Skip to main content
De Facto

Ricin and The Fear of Terrorism

I'm rather wondering if the media have 'Lost the plot' today.

The calming message is of course "If you think you have Ricin poisoning" - which has no known antidote - "contact NHS Direct or your GP for advice".

Advice on what? Funeral arrangements? And then, if you live in London SW19, it will take on average seven days to see your Doctor anyway, so a relatively pointless exercise for the unfortunate victim in such circumstances.

Worse still is that the media appear to be ducking the delivery mechanism issue for the poison. Yes Ricin can be inhaled or swallowed or smeared on a victim's door handle but the most worrying terrorist option also includes the water supply, which you may be happy to know, can resist the Ricin toxin but only if it is chlorinated to 10 ppm.



So, we are told on the BBC, "A gram of Ricin can theoretically kill 30,000 people" and it's only logical to think of the broader terrorist or Al Qaeda application and its delivery mechanism, other than as an unusual assassination weapon, as witnessed in the case of Georgi Markhov and the umbrella gun.

There's more than enough material on the Internet to help any amateur chemist distill Ricin from the husks of castor oil seeds and it's much safer to handle than the Smallpox virus or plague bacillus; the latter of course being available on mail order over the Web, as was demonstrated in the States two years ago.

My own guess is that the water supply is the simplest target of opportunity for Ricin, which is perhaps why nobody is asking the question on television but then, you'd need a truck load of Castor beans from your local supermarket, otherwise the result of too great a dilution of the chemical would involve a chronic laxative effect on the victims, not quite perhaps what the terrorists had in mind but very messy!

Comments

Popular posts from this blog

The Mandate of Heaven

eGov Monitor Version

“Parliament”, said my distinguished friend “has always leaked like a sieve”.

I’m researching the thorny issue of ‘Confidence in Public Sector Computing’ and we were discussing the dangers presented by the Internet. In his opinion, information security is an oxymoron, which has no place being discussed in a Parliament built upon the uninterrupted flow of information of every kind, from the politically sensitive to the most salacious and mundane.

With the threat of war hanging over us, I asked if MPs should be more aware of the risks that surround this new communications medium? More importantly, shouldn’t the same policies and precautions that any business might use to protect itself and its staff, be available to MPs?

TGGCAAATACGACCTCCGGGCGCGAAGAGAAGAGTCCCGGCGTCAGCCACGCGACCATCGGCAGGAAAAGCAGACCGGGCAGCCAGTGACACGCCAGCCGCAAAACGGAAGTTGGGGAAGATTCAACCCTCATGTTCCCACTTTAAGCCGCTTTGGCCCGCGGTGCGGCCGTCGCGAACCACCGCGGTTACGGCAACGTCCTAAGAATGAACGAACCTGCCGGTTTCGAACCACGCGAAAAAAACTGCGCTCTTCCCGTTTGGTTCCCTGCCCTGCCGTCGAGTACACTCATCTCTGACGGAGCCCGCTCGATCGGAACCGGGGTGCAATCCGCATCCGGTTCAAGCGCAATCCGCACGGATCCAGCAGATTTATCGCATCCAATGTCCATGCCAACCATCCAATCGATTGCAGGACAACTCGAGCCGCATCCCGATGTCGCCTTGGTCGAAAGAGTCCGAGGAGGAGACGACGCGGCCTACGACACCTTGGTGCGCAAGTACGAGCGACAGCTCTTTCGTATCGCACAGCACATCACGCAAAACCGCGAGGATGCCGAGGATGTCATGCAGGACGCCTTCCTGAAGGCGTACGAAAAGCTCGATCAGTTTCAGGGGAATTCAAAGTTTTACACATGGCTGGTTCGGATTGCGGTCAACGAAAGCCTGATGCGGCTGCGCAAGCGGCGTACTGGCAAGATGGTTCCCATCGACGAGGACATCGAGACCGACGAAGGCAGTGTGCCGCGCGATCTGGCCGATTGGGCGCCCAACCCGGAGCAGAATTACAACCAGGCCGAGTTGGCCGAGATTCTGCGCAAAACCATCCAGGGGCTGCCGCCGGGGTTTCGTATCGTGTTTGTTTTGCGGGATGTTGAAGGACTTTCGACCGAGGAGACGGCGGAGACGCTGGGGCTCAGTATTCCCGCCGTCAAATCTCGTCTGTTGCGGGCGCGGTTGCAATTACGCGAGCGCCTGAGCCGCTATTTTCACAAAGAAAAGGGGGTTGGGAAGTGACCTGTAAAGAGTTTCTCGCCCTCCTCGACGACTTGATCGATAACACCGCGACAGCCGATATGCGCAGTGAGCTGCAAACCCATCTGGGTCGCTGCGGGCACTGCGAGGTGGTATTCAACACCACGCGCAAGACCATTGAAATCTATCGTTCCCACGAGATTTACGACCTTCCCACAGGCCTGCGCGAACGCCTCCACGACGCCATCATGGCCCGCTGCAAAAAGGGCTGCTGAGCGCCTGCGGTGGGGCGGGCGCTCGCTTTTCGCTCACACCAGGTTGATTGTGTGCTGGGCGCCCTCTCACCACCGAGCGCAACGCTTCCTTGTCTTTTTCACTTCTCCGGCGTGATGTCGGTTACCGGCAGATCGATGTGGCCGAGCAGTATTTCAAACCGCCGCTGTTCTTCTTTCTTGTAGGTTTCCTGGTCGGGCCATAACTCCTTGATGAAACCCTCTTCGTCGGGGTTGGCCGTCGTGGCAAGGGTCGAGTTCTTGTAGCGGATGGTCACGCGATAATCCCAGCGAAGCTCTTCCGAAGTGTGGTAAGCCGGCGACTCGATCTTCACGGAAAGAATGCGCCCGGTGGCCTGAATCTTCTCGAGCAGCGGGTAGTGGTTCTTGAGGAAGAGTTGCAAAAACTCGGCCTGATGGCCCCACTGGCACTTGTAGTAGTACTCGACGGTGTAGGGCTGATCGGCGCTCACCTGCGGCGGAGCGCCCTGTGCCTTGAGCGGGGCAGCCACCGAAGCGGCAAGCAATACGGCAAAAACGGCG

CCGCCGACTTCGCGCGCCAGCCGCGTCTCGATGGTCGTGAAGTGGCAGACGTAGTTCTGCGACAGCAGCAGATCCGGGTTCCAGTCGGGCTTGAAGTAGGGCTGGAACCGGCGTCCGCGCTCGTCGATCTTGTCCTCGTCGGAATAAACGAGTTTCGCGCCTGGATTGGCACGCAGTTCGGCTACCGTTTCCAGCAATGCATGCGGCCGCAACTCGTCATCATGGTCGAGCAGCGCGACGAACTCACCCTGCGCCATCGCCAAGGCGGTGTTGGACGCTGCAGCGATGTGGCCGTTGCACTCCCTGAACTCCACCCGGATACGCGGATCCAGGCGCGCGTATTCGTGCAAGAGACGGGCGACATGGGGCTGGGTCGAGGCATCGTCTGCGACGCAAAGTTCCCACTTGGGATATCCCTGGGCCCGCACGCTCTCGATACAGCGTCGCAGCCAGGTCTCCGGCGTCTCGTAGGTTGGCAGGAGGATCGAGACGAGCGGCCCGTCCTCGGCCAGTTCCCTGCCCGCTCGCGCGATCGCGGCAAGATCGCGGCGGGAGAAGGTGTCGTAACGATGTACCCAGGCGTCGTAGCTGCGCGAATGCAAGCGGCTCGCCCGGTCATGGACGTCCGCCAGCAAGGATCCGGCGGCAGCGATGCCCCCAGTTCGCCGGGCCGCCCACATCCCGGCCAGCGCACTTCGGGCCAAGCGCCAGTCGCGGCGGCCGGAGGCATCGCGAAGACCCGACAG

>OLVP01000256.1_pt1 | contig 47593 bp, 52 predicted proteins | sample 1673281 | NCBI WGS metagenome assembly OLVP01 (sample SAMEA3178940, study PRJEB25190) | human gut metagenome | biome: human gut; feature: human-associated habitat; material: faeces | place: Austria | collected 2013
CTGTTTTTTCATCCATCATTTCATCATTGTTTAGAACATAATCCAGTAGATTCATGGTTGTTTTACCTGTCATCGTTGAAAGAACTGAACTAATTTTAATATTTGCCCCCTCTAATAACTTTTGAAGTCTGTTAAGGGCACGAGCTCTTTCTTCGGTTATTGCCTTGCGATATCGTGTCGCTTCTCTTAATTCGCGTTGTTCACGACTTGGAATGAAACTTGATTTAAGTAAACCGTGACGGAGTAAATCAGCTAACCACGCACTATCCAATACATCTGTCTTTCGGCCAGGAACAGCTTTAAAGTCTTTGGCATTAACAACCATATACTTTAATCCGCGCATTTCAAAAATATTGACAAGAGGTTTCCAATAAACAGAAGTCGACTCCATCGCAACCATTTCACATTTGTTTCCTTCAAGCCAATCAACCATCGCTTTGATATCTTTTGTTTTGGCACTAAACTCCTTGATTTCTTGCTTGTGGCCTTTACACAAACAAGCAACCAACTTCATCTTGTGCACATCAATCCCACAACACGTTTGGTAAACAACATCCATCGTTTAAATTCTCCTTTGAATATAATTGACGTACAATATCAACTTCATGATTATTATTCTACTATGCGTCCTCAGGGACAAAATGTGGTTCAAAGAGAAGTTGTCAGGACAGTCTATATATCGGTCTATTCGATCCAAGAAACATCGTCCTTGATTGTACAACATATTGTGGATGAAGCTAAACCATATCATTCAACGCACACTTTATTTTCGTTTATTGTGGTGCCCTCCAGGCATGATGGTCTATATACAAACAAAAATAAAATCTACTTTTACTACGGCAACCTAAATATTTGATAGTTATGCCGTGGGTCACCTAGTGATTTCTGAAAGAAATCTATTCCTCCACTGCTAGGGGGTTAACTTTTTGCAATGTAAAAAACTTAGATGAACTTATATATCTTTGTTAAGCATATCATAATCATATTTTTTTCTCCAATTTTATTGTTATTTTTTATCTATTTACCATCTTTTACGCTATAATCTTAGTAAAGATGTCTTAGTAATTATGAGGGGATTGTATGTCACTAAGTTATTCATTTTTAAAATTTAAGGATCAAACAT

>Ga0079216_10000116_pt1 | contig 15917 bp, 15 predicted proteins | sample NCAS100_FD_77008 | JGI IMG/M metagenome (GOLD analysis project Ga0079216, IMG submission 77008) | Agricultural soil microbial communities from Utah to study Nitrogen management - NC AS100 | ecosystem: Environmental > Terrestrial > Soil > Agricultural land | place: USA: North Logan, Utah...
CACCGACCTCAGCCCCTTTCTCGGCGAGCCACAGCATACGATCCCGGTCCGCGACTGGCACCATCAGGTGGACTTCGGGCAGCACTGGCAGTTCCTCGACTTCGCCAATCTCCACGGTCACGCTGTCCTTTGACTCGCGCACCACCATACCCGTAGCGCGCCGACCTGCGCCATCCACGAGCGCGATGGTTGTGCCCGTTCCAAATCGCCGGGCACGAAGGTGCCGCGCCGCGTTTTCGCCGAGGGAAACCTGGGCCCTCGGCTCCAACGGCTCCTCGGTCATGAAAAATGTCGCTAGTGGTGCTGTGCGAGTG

What concerns me is that my well-respected friend mostly considers security in terms of guns, gates and guards. He now uses the Internet almost as much as he uses the telephone and the Fax machine and yet the growing collective t…

Mainframe to Mobile

Not one of us has a clue what the world will look like in five years’ time, yet we are all preparing for that future – As  computing power has become embedded in everything from our cars and our telephones to our financial markets, technological complexity has eclipsed our ability to comprehend it’s bigger picture impact on the shape of tomorrow.

Our intuition has been formed by a set of experiences and ideas about how things worked during a time when changes were incremental and somewhat predictable. In March 1953. there were only 53 kilobytes of high-speed RAM on the entire planet.

Today, more than 80 per cent of the value of FTSE 500* firms is ‘now dark matter’: the intangible secret recipe of success; the physical stuff companies own and their wages bill accounts for less than 20 per cent: a reversal of the pattern that once prevailed in the 1970s. Very soon, Everything at scale in this world will be managed by algorithms and data and there’s a need for effective platforms for ma…

Civilisational Data Mining

It’s a new expression I haven’t heard before. ‘Civilisational data mining.’

Let me start by putting it in some context. Every character, you or I have typed into the Google search engine or Facebook over the last decade, means something, to someone or perhaps ‘something,’ if it’s an algorithm.


In May 2014, journalists revealed that the United States National Security Agency, the NSA, was recording and archiving every single cell-phone conversation that took place in the Bahamas. In the process they managed to transform a significant proportion of a society’s day to day interactions into unstructured data; valuable information which can of course be analysed, correlated and transformed for whatever purpose the intelligence agency deems fit.

And today, I read that a GOP-hired data company in the United States has ‘leaked’ personal information, preferences and voting intentions on… wait for it… 198 million US citizens.

Within another decade or so, the cost of sequencing the human genome …